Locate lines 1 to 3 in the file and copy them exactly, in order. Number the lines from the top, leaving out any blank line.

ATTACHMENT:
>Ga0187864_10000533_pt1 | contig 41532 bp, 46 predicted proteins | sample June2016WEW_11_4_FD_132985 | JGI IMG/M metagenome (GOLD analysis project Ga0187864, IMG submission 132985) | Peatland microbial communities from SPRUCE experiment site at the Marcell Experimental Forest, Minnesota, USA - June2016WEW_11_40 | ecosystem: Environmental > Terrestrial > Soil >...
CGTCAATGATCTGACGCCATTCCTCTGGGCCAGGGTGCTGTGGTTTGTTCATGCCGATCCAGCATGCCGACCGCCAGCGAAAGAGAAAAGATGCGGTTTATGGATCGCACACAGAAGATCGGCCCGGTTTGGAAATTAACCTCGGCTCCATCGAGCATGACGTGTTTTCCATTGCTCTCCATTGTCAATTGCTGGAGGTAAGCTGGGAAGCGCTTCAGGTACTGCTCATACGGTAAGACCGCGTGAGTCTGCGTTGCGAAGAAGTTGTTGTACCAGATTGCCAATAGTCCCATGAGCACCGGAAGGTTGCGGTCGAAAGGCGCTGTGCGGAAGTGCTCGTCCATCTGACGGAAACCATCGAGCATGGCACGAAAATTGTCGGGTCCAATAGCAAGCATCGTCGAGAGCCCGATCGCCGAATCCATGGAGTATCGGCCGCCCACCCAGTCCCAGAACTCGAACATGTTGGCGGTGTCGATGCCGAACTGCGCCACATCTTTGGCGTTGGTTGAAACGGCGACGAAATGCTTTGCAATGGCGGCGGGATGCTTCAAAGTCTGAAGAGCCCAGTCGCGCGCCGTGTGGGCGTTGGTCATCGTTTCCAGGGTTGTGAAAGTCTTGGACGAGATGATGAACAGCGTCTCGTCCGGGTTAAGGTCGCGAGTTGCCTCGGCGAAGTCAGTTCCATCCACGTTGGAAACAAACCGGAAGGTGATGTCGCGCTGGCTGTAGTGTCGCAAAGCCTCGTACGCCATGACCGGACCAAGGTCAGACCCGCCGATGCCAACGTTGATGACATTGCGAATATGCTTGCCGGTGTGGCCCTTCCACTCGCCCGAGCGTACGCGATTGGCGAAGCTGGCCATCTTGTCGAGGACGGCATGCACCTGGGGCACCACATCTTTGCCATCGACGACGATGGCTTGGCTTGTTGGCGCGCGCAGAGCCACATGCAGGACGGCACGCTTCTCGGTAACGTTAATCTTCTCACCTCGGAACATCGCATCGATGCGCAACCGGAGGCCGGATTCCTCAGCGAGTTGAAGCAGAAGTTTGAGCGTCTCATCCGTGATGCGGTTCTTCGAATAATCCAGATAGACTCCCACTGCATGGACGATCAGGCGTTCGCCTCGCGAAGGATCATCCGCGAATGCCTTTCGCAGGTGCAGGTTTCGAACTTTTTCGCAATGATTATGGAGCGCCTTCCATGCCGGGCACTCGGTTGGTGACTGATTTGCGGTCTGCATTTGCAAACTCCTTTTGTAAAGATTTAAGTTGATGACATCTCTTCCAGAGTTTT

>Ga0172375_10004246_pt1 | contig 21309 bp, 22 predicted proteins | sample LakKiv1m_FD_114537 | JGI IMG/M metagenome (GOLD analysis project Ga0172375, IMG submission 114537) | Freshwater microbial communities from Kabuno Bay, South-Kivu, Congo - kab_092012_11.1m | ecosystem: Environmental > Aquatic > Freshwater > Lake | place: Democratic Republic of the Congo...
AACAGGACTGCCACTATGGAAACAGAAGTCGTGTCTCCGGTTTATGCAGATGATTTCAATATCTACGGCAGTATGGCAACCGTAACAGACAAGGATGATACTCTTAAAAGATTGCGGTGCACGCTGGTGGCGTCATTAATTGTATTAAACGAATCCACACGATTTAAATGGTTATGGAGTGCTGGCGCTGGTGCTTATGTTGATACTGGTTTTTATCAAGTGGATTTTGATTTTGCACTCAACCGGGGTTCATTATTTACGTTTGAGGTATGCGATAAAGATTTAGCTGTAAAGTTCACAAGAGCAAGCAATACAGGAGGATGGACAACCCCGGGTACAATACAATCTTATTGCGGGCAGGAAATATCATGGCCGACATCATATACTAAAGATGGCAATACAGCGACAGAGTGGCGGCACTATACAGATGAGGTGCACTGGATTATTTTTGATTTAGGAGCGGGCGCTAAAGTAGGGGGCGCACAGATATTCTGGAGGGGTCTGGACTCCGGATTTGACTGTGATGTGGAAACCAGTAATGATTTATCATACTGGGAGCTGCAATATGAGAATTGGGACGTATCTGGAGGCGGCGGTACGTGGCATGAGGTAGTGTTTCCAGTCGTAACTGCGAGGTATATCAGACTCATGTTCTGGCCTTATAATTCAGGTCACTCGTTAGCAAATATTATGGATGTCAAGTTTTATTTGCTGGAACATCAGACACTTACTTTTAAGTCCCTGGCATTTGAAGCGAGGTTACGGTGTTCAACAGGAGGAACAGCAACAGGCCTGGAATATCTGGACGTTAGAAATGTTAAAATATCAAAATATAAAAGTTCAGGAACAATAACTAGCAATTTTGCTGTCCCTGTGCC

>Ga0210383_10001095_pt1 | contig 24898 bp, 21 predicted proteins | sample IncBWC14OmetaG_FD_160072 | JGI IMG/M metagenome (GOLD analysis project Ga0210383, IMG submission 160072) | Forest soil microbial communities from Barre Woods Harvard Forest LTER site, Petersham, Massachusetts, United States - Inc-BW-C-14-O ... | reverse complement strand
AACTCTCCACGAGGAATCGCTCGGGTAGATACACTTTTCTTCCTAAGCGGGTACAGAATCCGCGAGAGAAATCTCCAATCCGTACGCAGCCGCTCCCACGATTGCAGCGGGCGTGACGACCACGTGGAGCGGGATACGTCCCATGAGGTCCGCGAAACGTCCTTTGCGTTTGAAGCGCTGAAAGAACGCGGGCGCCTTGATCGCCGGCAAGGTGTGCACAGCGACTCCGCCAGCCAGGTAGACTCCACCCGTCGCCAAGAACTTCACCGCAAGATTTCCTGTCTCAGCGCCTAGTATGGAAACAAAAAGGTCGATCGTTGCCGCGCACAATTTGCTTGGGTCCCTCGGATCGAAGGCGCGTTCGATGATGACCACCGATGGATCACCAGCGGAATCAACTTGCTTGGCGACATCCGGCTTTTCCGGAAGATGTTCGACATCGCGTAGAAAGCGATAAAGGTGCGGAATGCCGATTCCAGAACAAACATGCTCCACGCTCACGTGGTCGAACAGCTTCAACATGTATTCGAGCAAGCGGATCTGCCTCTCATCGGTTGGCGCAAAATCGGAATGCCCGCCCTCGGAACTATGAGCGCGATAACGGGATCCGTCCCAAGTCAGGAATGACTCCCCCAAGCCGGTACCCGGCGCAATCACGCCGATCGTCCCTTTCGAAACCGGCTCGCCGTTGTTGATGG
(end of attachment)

>Ga0187864_10000533_pt1 | contig 41532 bp, 46 predicted proteins | sample June2016WEW_11_4_FD_132985 | JGI IMG/M metagenome (GOLD analysis project Ga0187864, IMG submission 132985) | Peatland microbial communities from SPRUCE experiment site at the Marcell Experimental Forest, Minnesota, USA - June2016WEW_11_40 | ecosystem: Environmental > Terrestrial > Soil >...
CGTCAATGATCTGACGCCATTCCTCTGGGCCAGGGTGCTGTGGTTTGTTCATGCCGATCCAGCATGCCGACCGCCAGCGAAAGAGAAAAGATGCGGTTTATGGATCGCACACAGAAGATCGGCCCGGTTTGGAAATTAACCTCGGCTCCATCGAGCATGACGTGTTTTCCATTGCTCTCCATTGTCAATTGCTGGAGGTAAGCTGGGAAGCGCTTCAGGTACTGCTCATACGGTAAGACCGCGTGAGTCTGCGTTGCGAAGAAGTTGTTGTACCAGATTGCCAATAGTCCCATGAGCACCGGAAGGTTGCGGTCGAAAGGCGCTGTGCGGAAGTGCTCGTCCATCTGACGGAAACCATCGAGCATGGCACGAAAATTGTCGGGTCCAATAGCAAGCATCGTCGAGAGCCCGATCGCCGAATCCATGGAGTATCGGCCGCCCACCCAGTCCCAGAACTCGAACATGTTGGCGGTGTCGATGCCGAACTGCGCCACATCTTTGGCGTTGGTTGAAACGGCGACGAAATGCTTTGCAATGGCGGCGGGATGCTTCAAAGTCTGAAGAGCCCAGTCGCGCGCCGTGTGGGCGTTGGTCATCGTTTCCAGGGTTGTGAAAGTCTTGGACGAGATGATGAACAGCGTCTCGTCCGGGTTAAGGTCGCGAGTTGCCTCGGCGAAGTCAGTTCCATCCACGTTGGAAACAAACCGGAAGGTGATGTCGCGCTGGCTGTAGTGTCGCAAAGCCTCGTACGCCATGACCGGACCAAGGTCAGACCCGCCGATGCCAACGTTGATGACATTGCGAATATGCTTGCCGGTGTGGCCCTTCCACTCGCCCGAGCGTACGCGATTGGCGAAGCTGGCCATCTTGTCGAGGACGGCATGCACCTGGGGCACCACATCTTTGCCATCGACGACGATGGCTTGGCTTGTTGGCGCGCGCAGAGCCACATGCAGGACGGCACGCTTCTCGGTAACGTTAATCTTCTCACCTCGGAACATCGCATCGATGCGCAACCGGAGGCCGGATTCCTCAGCGAGTTGAAGCAGAAGTTTGAGCGTCTCATCCGTGATGCGGTTCTTCGAATAATCCAGATAGACTCCCACTGCATGGACGATCAGGCGTTCGCCTCGCGAAGGATCATCCGCGAATGCCTTTCGCAGGTGCAGGTTTCGAACTTTTTCGCAATGATTATGGAGCGCCTTCCATGCCGGGCACTCGGTTGGTGACTGATTTGCGGTCTGCATTTGCAAACTCCTTTTGTAAAGATTTAAGTTGATGACATCTCTTCCAGAGTTTT

>Ga0172375_10004246_pt1 | contig 21309 bp, 22 predicted proteins | sample LakKiv1m_FD_114537 | JGI IMG/M metagenome (GOLD analysis project Ga0172375, IMG submission 114537) | Freshwater microbial communities from Kabuno Bay, South-Kivu, Congo - kab_092012_11.1m | ecosystem: Environmental > Aquatic > Freshwater > Lake | place: Democratic Republic of the Congo...